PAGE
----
Automated peak detection method for behavioral event identification : detecting Balaenoptera musculus and Grampus griseus feeding attempts
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The desire of animal behaviorists for more flexible methods of conducting inter-study and inter-specific comparisons and meta-analysis of various animal behaviors compelled us to design an automated, animal behavior peak detection method that is potentially generalizable to a wide variety of data types, animals, and behaviors. We detected the times of feeding attempts by 12 Risso’s dolphins (Grampus griseus) and 36 blue whales (Balaenoptera musculus) using the norm-jerk (rate of change of acceleration) time series. The automated peak detection algorithm identified median true-positive rates of 0.881 for blue whale lunges and 0.410 for Risso’s dolphin prey capture attempts, with median false-positive rates of 0.096 and 0.007 and median miss rates of 0.113 and 0.314, respectively. Our study demonstrates that our peak detection method is efficient at automatically detecting animal behaviors from multisensor tag data with high accuracy for behaviors that are appropriately characterized by the data time series.
Sweeney , D A , Deruiter , S L , McNamara-Oh , Y J , Marques , T A , Arranz , P & Calambokidis , J 2019 , ' Automated peak detection method for behavioral event identification : detecting Balaenoptera musculus and Grampus griseus feeding attempts ' , Animal Biotelemetry , vol. 7 , 7 . https://doi.org/10.1186/s40317-019-0169-3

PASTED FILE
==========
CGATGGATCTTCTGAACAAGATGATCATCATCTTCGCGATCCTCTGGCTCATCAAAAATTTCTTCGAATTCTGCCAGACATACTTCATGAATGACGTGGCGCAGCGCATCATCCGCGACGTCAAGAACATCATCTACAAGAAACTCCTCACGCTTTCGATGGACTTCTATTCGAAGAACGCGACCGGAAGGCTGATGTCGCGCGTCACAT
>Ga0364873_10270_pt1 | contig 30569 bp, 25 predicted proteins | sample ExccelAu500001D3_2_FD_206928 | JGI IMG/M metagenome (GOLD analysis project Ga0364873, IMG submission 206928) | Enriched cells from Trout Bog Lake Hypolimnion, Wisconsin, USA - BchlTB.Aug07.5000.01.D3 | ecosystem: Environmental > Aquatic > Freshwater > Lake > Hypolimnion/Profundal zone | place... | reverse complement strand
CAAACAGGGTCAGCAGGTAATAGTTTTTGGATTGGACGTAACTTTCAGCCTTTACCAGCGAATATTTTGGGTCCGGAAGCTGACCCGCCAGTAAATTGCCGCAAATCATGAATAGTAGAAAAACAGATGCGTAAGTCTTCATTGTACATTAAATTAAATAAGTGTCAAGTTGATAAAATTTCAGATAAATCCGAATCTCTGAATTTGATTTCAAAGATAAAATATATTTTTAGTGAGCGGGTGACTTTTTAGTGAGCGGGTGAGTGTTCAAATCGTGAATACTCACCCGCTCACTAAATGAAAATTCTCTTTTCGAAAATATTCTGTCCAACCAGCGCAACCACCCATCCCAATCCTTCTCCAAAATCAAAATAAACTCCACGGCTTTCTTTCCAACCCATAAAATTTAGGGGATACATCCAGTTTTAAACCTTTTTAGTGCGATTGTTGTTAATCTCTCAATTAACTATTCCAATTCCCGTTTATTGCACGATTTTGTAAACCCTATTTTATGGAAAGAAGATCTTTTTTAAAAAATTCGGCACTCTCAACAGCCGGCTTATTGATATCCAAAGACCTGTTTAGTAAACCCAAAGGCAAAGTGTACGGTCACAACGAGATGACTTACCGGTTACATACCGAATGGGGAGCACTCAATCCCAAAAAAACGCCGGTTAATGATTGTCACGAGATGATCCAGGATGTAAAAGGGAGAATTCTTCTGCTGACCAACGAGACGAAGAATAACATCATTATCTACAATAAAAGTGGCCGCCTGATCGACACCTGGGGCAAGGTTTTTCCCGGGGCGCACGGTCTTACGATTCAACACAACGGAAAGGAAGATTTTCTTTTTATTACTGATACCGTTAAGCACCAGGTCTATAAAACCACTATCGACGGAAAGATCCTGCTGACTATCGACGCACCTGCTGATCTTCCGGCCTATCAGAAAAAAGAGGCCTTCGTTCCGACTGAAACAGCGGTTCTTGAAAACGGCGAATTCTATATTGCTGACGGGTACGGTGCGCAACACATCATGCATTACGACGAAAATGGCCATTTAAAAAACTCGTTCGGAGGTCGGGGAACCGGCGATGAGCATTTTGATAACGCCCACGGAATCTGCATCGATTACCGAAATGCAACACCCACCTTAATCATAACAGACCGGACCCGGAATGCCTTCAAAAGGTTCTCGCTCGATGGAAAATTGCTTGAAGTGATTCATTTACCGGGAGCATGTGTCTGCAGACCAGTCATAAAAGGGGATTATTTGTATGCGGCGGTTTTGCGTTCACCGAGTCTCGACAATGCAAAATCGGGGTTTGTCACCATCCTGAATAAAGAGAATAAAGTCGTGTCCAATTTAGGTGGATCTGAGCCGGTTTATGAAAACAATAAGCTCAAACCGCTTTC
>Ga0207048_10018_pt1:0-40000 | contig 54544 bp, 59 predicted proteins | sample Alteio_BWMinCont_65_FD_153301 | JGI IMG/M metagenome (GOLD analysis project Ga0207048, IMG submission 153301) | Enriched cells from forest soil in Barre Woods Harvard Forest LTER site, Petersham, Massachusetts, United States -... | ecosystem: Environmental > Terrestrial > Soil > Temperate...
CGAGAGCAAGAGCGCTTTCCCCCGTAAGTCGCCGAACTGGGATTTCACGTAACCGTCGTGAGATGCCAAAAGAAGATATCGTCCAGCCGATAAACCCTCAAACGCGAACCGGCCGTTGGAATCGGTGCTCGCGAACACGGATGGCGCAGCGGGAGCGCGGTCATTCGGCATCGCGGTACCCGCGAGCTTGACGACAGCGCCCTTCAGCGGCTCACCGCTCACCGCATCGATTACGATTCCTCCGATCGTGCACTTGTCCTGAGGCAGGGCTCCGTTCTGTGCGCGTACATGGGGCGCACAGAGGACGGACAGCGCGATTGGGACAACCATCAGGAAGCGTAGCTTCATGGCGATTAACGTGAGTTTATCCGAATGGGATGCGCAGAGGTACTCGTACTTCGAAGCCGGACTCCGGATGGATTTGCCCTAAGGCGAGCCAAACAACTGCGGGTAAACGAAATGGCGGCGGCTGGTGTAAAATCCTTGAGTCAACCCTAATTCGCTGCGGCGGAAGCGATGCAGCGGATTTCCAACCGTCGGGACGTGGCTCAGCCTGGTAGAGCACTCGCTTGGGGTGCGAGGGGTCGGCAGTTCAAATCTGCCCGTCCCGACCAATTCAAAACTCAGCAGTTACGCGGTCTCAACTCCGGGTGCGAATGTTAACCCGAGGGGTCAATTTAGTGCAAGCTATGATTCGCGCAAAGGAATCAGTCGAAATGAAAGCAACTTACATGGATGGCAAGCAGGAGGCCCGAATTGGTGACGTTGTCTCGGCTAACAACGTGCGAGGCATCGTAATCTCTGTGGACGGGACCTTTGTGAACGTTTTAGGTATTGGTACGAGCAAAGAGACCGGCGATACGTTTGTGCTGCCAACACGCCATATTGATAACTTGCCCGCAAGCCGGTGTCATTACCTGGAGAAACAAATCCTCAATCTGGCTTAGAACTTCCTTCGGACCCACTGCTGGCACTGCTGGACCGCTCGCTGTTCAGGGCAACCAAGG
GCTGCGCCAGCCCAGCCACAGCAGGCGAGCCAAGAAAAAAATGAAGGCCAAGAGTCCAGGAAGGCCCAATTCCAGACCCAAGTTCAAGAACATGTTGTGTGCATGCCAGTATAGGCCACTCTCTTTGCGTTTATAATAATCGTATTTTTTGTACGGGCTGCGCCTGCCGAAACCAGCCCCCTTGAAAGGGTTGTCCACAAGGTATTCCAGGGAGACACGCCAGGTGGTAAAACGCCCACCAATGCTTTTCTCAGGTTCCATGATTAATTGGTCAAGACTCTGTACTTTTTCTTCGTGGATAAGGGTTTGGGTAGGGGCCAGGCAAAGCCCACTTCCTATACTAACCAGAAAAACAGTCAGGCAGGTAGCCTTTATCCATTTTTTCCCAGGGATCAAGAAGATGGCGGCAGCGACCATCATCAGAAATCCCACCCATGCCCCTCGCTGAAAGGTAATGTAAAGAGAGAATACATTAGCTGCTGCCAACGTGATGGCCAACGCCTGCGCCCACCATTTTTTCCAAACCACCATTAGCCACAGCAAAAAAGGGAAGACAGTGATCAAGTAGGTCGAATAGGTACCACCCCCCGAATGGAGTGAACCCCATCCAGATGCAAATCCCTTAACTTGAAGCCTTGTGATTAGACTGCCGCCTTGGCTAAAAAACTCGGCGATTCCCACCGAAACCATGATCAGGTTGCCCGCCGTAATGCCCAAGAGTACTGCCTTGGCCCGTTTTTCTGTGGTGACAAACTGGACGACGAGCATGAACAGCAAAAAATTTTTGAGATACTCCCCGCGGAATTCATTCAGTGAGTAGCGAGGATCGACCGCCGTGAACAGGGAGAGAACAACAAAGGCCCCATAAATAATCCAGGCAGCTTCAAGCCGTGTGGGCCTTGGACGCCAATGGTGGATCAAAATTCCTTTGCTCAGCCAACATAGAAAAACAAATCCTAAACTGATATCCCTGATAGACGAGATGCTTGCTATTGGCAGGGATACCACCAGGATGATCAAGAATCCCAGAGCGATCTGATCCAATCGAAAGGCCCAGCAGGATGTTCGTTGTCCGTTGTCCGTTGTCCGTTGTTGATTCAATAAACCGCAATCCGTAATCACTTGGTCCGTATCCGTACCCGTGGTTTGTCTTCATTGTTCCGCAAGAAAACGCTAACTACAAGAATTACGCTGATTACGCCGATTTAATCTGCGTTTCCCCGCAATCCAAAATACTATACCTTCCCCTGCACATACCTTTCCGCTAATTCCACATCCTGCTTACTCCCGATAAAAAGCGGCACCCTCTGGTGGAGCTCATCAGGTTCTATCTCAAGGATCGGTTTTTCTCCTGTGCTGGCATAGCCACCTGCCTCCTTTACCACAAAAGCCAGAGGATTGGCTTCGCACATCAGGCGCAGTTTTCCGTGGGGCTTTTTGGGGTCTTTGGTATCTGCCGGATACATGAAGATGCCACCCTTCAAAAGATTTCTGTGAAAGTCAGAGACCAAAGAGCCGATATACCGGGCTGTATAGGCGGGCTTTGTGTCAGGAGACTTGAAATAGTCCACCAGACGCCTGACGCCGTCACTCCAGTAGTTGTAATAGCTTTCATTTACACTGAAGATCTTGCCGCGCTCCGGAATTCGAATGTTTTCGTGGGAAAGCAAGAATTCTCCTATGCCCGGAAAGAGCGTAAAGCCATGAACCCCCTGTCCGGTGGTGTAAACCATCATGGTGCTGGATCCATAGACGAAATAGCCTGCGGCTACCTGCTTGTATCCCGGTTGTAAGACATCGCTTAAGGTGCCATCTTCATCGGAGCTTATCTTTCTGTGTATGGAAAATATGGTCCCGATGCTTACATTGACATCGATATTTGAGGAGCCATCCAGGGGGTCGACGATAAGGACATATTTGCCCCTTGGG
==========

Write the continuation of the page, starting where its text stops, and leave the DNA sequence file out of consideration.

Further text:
Copyright © The Author(s) 2019. This article is distributed under the terms of the Creative Commons Attribution 4.0 International License (http://creativecommons.org/licenses/by/4.0/), which permits unrestricted use, distribution, and reproduction in any medium, provided you give appropriate credit to the original author(s) and the source, provide a link to the Creative Commons license, and indicate if changes were made. The Creative Commons Public Domain Dedication waiver (http://creativecommons.org/publicdomain/zero/1.0/) applies to the data made available in this article, unless otherwise stated.
DescriptionThis project was supported by the U.S. Office of Naval Research (Grant No. N00014-16-1-3089). Tag deployments used here from the SOCAL-Behavioral Response Study were funded by the U.S. Office of Naval Research and Navy Living Marine Resources under multiple grants and contracts. Further funding was provided by the Kuipers Research Fellowship and the Calvin Alumni Association. TAM thanks partial support by CEAUL (funded by FCT—Fundação para a Ciência e a Tecnologia, Portugal, through the project UID/MAT/00006/2013).
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